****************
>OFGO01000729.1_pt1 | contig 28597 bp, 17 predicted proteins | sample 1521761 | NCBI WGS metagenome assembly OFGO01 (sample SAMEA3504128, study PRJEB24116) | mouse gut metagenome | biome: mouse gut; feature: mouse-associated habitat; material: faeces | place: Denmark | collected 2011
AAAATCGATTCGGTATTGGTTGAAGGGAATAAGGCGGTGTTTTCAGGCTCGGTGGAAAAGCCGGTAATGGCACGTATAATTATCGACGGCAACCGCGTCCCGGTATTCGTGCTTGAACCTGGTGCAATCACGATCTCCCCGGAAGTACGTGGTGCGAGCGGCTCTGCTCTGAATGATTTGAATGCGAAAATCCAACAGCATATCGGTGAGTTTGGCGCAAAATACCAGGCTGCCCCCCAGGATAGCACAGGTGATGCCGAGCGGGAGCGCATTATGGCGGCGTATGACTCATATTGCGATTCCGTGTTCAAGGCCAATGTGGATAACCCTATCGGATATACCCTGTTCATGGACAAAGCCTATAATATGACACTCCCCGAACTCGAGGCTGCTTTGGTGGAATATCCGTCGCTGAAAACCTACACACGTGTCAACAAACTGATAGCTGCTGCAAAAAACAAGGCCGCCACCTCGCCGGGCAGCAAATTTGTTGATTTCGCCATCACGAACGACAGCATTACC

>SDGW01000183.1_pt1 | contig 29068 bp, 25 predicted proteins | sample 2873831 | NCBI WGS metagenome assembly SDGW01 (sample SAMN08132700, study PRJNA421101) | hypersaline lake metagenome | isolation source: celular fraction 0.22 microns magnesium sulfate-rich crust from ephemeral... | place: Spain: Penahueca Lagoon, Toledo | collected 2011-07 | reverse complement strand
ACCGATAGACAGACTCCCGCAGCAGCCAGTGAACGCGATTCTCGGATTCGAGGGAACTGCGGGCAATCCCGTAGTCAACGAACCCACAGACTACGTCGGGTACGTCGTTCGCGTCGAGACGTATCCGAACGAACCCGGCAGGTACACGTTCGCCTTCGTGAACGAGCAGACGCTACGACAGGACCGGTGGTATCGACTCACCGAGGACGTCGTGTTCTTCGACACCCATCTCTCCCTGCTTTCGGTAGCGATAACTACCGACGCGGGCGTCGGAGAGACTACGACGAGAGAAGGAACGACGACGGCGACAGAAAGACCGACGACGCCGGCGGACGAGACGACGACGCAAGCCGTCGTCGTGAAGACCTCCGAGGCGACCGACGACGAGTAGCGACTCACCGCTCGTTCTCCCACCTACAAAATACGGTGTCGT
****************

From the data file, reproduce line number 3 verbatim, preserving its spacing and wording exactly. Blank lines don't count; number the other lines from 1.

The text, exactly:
>SDGW01000183.1_pt1 | contig 29068 bp, 25 predicted proteins | sample 2873831 | NCBI WGS metagenome assembly SDGW01 (sample SAMN08132700, study PRJNA421101) | hypersaline lake metagenome | isolation source: celular fraction 0.22 microns magnesium sulfate-rich crust from ephemeral... | place: Spain: Penahueca Lagoon, Toledo | collected 2011-07 | reverse complement strand